ß-Caryophyllene (BCP) is found in a variety of plants, including basil, rosemary, cloves, and, of course, cannabis. It’s also highly present in black pepper.
While BCP was first synthesized in 1964, it wasn’t until 2008 that a group of German and Swiss scientists, led by Andreas Zimmer, PhD and Ildiko Racz, PhD of the University of Bonn, discovered that ß-Caryophyllene is a dietary cannabinoid. Writing in the journal Proceedings of the National Academy of Sciences (PNAS), they summarized:“Here, we report that the widespread plant volatile β-Caryophyllene (BCP) selectively binds to the CB2 receptor and that it is a functional CB2 agonist. Intriguingly, BCP is a common constituent of the essential oils of numerous spice and food plants and a major component in Cannabis.”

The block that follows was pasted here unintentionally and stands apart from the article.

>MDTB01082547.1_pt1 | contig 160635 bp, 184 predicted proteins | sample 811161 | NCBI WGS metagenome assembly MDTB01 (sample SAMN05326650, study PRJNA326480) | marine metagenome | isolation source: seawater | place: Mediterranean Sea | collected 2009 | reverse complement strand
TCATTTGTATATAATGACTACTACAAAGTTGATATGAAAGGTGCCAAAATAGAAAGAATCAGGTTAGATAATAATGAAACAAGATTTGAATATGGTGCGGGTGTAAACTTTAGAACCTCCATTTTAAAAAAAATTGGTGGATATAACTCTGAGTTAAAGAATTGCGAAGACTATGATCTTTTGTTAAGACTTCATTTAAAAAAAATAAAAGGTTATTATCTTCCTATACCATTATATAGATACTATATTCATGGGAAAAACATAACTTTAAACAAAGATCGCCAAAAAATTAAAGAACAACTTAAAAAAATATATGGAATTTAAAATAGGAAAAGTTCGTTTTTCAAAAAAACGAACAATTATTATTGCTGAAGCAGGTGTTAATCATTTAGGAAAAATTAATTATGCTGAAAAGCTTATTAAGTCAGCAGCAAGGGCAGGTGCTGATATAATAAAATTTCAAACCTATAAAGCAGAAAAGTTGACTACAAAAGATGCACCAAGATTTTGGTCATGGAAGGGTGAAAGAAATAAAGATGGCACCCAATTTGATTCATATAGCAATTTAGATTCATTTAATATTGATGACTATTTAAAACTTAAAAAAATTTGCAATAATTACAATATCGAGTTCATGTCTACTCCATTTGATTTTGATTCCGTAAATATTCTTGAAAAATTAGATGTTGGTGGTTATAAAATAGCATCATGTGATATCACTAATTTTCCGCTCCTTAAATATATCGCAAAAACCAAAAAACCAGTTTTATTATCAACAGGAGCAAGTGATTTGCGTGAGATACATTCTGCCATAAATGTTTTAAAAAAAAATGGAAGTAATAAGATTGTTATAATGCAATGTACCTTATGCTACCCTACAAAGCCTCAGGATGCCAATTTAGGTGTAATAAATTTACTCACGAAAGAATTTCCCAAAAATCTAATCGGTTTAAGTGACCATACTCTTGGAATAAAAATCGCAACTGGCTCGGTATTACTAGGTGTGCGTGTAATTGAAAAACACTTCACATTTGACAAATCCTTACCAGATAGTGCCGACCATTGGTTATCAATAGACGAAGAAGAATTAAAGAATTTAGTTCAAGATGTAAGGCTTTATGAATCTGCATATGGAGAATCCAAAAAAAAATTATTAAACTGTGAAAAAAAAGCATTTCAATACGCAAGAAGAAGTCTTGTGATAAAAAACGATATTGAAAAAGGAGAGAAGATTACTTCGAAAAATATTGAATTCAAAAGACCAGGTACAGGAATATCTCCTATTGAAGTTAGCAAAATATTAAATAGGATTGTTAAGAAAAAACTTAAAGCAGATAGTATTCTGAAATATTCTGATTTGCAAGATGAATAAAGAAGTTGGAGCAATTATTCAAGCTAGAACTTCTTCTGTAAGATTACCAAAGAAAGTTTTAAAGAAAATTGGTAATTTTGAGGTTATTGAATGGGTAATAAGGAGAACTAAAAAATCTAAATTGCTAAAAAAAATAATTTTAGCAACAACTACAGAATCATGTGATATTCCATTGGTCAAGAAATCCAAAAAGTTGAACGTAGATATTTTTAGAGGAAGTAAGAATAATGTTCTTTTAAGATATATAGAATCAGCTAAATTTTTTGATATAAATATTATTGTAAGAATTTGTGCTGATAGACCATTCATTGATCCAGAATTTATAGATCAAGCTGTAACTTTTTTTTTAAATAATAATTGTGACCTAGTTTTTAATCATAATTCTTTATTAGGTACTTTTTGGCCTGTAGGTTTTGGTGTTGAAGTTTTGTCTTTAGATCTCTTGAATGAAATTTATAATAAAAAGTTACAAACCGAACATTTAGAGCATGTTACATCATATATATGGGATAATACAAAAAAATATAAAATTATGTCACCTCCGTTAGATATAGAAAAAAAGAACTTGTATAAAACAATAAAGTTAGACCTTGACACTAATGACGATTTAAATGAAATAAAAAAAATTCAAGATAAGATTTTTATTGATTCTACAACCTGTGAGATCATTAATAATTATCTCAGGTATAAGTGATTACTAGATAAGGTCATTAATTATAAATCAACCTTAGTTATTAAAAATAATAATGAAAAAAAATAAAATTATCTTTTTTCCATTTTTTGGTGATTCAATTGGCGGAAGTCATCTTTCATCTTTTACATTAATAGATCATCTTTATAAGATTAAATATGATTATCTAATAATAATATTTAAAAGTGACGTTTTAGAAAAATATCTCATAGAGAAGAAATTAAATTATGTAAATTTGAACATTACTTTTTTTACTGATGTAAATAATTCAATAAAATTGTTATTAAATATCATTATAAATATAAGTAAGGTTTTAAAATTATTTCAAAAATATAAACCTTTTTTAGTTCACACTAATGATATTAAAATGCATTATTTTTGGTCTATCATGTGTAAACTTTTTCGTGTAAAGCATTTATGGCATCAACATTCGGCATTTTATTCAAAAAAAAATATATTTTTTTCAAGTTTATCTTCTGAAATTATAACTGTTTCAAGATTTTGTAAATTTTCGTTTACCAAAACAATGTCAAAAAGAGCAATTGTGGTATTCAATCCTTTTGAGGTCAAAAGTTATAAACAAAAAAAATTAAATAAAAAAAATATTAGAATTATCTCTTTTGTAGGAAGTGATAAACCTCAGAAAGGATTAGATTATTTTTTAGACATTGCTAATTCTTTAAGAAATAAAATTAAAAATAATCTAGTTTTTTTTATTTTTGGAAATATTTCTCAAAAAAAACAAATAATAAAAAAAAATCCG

This was a revolutionary discovery – ß-Caryophyllene was the first “dietary cannabinoid” – that is, widespread in the traditional food system, present in several GRAS plants, and already an FDA-approved food additive. It is also seen as a powerful, natural anti-inflammatory – as explained by National Geographic Magazine.
Now we know why mom says “eat your veggies!”
Source: Beta-caryophyllene is a dietary cannabinoid, Jürg Gertsch, Marco Leonti,Stefan Raduner, Ildiko Racz, Jian-Zhong Chen,‖ Xiang-Qun Xie,‖ Karl-Heinz Altmann, Meliha Karsak, and Andreas Zimmer, Proceedings of the National Academy of Sciences, July 2008, Copyright © 2008 by The National Academy of Sciences of the USA.